RESPECT FOR HUMAN RIGHTS
1. Respect for the Integrity of the Person, Including Freedom From:
a. Arbitrary or Unlawful Deprivation of Life
Security forces continued to commit extrajudicial killings; however, unlike in the previous year, there were no reports that security forces engaged in military reprisals, open executions, or the elimination of suspected rebel sympathizers, particularly members of the Yakoma ethnic group. The special police Squad for the Repression of Banditry (OCRB) continued to operate and was responsible for killing and torturing individuals. The October 25 coup attempt resulted in numerous killings of civilians in Bangui and the northern part of the country. Border clashes between government and rebel soldiers also resulted in civilian killings. Police and security forces seldom were prosecuted for unlawful killings, and impunity remained a problem.
There reportedly were fewer incidents of OCRB killing and torture than in previous years. The OCRB's actions had tacit government support and popular approval and were seen as an effective means of reducing crime and increasing public security. No OCRB member has been prosecuted for extrajudicial killings or other abuses committed while on duty, and officials justified the unit's actions as a consequence of nonexistent prison facilities in Bangui. Unlike in the previous year, there were no reports that police officials publicized on radio and television the crimes of criminals apprehended by the OCRB, which executed the individuals the following day without a trial.
On January 19, soldiers from the military garrison at Bossangoa killed two civilians in response to protests by civilians over the murder of a civilian by a soldier 3 days before.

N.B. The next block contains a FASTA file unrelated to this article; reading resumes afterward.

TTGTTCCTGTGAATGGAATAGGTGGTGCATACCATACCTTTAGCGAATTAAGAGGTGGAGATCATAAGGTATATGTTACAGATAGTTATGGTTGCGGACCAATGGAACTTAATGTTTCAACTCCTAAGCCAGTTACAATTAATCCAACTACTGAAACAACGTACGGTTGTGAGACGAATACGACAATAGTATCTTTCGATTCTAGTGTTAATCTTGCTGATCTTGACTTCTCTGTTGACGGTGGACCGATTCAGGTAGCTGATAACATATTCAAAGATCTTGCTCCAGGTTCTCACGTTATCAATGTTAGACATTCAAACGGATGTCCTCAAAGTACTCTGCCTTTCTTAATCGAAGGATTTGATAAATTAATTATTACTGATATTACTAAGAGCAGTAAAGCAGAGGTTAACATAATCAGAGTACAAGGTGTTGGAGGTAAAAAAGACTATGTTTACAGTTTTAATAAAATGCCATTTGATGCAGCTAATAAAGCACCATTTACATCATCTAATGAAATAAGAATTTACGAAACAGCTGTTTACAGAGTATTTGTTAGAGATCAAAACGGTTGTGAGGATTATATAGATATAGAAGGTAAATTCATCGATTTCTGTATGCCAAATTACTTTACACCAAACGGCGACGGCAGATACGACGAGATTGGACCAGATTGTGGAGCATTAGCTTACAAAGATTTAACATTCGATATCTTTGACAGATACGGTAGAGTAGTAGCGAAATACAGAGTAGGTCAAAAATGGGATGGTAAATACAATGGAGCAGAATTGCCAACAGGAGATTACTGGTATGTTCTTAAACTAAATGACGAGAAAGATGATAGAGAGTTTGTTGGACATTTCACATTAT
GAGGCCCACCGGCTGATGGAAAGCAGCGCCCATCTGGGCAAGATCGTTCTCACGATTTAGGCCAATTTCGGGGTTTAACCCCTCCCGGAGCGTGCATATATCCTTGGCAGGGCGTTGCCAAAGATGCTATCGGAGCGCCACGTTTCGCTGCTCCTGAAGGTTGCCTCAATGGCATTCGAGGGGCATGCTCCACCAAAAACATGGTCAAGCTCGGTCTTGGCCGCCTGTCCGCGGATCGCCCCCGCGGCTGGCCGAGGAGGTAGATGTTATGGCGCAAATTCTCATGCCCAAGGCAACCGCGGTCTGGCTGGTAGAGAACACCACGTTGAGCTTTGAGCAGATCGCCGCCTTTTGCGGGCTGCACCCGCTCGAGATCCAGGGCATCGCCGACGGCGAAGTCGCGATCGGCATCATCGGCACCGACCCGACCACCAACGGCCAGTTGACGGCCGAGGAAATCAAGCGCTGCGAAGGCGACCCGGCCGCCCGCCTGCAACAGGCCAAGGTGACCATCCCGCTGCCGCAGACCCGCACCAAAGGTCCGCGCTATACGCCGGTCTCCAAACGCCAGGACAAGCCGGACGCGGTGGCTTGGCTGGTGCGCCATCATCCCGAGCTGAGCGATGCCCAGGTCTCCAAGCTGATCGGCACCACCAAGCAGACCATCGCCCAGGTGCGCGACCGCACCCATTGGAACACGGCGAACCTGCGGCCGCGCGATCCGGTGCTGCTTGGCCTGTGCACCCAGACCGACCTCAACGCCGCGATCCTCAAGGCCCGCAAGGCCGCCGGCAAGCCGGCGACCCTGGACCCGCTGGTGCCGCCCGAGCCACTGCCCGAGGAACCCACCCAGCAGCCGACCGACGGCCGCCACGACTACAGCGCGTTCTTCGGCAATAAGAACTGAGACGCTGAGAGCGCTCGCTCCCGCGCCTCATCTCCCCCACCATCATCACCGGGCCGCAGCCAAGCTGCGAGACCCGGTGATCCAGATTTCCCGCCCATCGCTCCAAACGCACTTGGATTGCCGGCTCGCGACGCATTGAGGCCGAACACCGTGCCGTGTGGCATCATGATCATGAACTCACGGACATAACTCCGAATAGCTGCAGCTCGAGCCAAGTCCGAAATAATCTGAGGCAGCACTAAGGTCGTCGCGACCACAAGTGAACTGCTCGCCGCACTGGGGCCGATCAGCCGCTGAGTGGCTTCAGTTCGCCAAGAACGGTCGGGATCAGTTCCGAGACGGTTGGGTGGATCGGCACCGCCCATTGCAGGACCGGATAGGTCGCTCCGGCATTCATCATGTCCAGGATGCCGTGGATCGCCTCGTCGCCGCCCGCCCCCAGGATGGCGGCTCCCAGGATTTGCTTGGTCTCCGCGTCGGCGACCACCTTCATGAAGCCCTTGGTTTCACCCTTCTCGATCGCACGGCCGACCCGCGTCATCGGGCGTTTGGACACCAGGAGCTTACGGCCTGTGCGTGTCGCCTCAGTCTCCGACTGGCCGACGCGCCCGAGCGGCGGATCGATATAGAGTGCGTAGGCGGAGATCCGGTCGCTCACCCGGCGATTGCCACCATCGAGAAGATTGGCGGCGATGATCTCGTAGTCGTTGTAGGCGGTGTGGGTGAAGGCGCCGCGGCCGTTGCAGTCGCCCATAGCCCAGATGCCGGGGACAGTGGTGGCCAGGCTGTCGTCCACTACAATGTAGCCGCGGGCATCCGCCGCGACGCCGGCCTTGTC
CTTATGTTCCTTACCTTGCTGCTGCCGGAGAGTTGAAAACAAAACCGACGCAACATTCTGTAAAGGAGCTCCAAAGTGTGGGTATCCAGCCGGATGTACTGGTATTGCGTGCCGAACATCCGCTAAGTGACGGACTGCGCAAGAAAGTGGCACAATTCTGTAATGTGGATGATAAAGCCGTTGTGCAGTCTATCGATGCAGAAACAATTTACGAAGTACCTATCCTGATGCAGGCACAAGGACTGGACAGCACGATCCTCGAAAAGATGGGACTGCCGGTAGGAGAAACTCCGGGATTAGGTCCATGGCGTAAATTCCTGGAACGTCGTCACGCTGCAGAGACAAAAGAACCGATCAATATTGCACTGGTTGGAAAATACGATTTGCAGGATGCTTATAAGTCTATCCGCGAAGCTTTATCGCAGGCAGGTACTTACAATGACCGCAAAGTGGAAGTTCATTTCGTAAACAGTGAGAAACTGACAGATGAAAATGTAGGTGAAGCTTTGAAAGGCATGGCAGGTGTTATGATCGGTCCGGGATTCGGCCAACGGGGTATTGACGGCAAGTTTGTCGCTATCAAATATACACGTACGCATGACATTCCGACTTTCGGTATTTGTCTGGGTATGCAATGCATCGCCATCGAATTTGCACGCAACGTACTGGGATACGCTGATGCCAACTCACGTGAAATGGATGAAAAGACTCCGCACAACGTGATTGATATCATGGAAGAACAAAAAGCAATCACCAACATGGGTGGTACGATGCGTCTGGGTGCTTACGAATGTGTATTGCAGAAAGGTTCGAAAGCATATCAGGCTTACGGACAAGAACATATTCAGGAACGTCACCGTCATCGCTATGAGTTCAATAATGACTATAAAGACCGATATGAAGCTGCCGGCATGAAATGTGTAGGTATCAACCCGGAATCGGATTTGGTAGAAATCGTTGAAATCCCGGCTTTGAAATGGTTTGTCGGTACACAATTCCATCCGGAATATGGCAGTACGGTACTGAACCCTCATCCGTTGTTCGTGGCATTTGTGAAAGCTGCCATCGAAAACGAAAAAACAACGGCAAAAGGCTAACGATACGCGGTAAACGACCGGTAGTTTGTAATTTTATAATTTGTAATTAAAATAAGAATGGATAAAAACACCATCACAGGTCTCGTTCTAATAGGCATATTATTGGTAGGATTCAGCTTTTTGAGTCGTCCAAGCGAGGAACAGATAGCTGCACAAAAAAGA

On December 17, in Bangui, a government soldier on night patrol shot and killed magistrate Jean Didier Mbainai. The soldier, who claimed it was an accident, was arrested and remained in prison at year's end.
There was no further information on the December 2001 police killing of Paul Medard Yamboka.
The October 25 coup attempt resulted in 105 civilian deaths in Bangui and an undetermined number in the north of the country. However, unlike in the aftermath of the May 2001 coup attempt, there were no reports that government forces deliberately targeted members of the Yakoma ethnic group for reprisal killings or that USP troops killed Rwandan refugees and nationals on suspicion that they assisted in the attempted coup. In October in Bangui, and in December in Damara and Sibut, small Libyan planes dropped bombs in support of government forces, resulting in an undetermined number of civilian deaths.
No action was taken against security forces responsible for killings following the May 2001 coup.
On October 31, Chadian rebel leader Abdoulaye Miskine, who President Patasse had asked to root out banditry in the north of the country, led government forces in an attack on Chadian cattle dealers at a meat market outside of Bangui; reportedly as many as 100 Chadians were killed. The motive of the attack was unknown; however, some Chadians had fought with Bozize's rebels, and government forces suspected Chadians of complicity in the October 25 coup. The Government denied that any killings occurred.
Numerous civilians were killed in the crossfire between government and rebel forces during the year. For example, on February 16, in Possel, a border clash between government soldiers and MLC rebels resulted in the deaths of 11 civilians.
Clashes between government soldiers, rebel groups, and bandits along the border with Chad resulted in numerous deaths on both sides of the border. The presence of Miskine in the country and the exiled Bozize in Chad during part of the year intensified border unrest. For example, government forces under Miskine summarily executed Chadian civilians in Bavara and Bouassi during the year. On September 19, Chadian rebels based in the country attacked the Chadian town of Tizi. The Chadian Government accused the Government of supporting the attack, and the Government blamed the attack on Sudanese poachers; however, the National Resistance Alliance, a Chadian rebel group, ultimately claimed responsibility. On October 2, the Central African Economic and Monetary Community (CEMAC) agreed to dispatch a contingent of 300 to 350 troops to the country to provide security for President Patasse and to secure the border with Chad.